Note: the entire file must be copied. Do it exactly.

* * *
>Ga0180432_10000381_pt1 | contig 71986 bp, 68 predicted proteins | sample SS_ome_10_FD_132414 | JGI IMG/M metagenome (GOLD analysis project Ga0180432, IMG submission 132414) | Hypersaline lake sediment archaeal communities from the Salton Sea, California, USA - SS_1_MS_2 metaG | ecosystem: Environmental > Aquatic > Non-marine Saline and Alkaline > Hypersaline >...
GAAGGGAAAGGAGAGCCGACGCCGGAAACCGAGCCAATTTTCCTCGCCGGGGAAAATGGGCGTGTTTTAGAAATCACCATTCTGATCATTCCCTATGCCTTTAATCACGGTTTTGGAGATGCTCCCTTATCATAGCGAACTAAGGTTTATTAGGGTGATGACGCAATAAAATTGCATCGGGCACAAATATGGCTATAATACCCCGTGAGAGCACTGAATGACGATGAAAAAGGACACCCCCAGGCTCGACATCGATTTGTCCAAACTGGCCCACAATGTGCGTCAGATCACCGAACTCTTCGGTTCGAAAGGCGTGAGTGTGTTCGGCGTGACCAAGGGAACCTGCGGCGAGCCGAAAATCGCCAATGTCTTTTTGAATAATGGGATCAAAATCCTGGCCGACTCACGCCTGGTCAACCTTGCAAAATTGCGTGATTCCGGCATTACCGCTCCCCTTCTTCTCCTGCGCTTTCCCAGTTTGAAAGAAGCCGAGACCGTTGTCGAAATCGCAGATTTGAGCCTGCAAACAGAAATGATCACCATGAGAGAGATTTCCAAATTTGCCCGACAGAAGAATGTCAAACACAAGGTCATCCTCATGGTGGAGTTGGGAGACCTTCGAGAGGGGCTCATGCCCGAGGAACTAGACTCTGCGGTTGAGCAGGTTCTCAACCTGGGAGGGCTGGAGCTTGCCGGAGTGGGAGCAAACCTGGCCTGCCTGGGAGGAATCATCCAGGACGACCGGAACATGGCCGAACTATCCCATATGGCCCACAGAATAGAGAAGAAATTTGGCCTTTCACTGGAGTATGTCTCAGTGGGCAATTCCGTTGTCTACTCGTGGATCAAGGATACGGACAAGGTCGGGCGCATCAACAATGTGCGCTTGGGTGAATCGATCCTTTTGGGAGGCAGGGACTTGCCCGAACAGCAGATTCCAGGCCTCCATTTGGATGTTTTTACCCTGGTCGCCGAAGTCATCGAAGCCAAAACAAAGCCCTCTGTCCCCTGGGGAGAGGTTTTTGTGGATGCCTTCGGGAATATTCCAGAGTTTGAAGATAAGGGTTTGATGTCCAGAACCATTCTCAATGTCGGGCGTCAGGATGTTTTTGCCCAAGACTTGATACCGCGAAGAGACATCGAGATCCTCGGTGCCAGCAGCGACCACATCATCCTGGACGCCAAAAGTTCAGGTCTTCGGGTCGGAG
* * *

>Ga0180432_10000381_pt1 | contig 71986 bp, 68 predicted proteins | sample SS_ome_10_FD_132414 | JGI IMG/M metagenome (GOLD analysis project Ga0180432, IMG submission 132414) | Hypersaline lake sediment archaeal communities from the Salton Sea, California, USA - SS_1_MS_2 metaG | ecosystem: Environmental > Aquatic > Non-marine Saline and Alkaline > Hypersaline >...
GAAGGGAAAGGAGAGCCGACGCCGGAAACCGAGCCAATTTTCCTCGCCGGGGAAAATGGGCGTGTTTTAGAAATCACCATTCTGATCATTCCCTATGCCTTTAATCACGGTTTTGGAGATGCTCCCTTATCATAGCGAACTAAGGTTTATTAGGGTGATGACGCAATAAAATTGCATCGGGCACAAATATGGCTATAATACCCCGTGAGAGCACTGAATGACGATGAAAAAGGACACCCCCAGGCTCGACATCGATTTGTCCAAACTGGCCCACAATGTGCGTCAGATCACCGAACTCTTCGGTTCGAAAGGCGTGAGTGTGTTCGGCGTGACCAAGGGAACCTGCGGCGAGCCGAAAATCGCCAATGTCTTTTTGAATAATGGGATCAAAATCCTGGCCGACTCACGCCTGGTCAACCTTGCAAAATTGCGTGATTCCGGCATTACCGCTCCCCTTCTTCTCCTGCGCTTTCCCAGTTTGAAAGAAGCCGAGACCGTTGTCGAAATCGCAGATTTGAGCCTGCAAACAGAAATGATCACCATGAGAGAGATTTCCAAATTTGCCCGACAGAAGAATGTCAAACACAAGGTCATCCTCATGGTGGAGTTGGGAGACCTTCGAGAGGGGCTCATGCCCGAGGAACTAGACTCTGCGGTTGAGCAGGTTCTCAACCTGGGAGGGCTGGAGCTTGCCGGAGTGGGAGCAAACCTGGCCTGCCTGGGAGGAATCATCCAGGACGACCGGAACATGGCCGAACTATCCCATATGGCCCACAGAATAGAGAAGAAATTTGGCCTTTCACTGGAGTATGTCTCAGTGGGCAATTCCGTTGTCTACTCGTGGATCAAGGATACGGACAAGGTCGGGCGCATCAACAATGTGCGCTTGGGTGAATCGATCCTTTTGGGAGGCAGGGACTTGCCCGAACAGCAGATTCCAGGCCTCCATTTGGATGTTTTTACCCTGGTCGCCGAAGTCATCGAAGCCAAAACAAAGCCCTCTGTCCCCTGGGGAGAGGTTTTTGTGGATGCCTTCGGGAATATTCCAGAGTTTGAAGATAAGGGTTTGATGTCCAGAACCATTCTCAATGTCGGGCGTCAGGATGTTTTTGCCCAAGACTTGATACCGCGAAGAGACATCGAGATCCTCGGTGCCAGCAGCGACCACATCATCCTGGACGCCAAAAGTTCAGGTCTTCGGGTCGGAG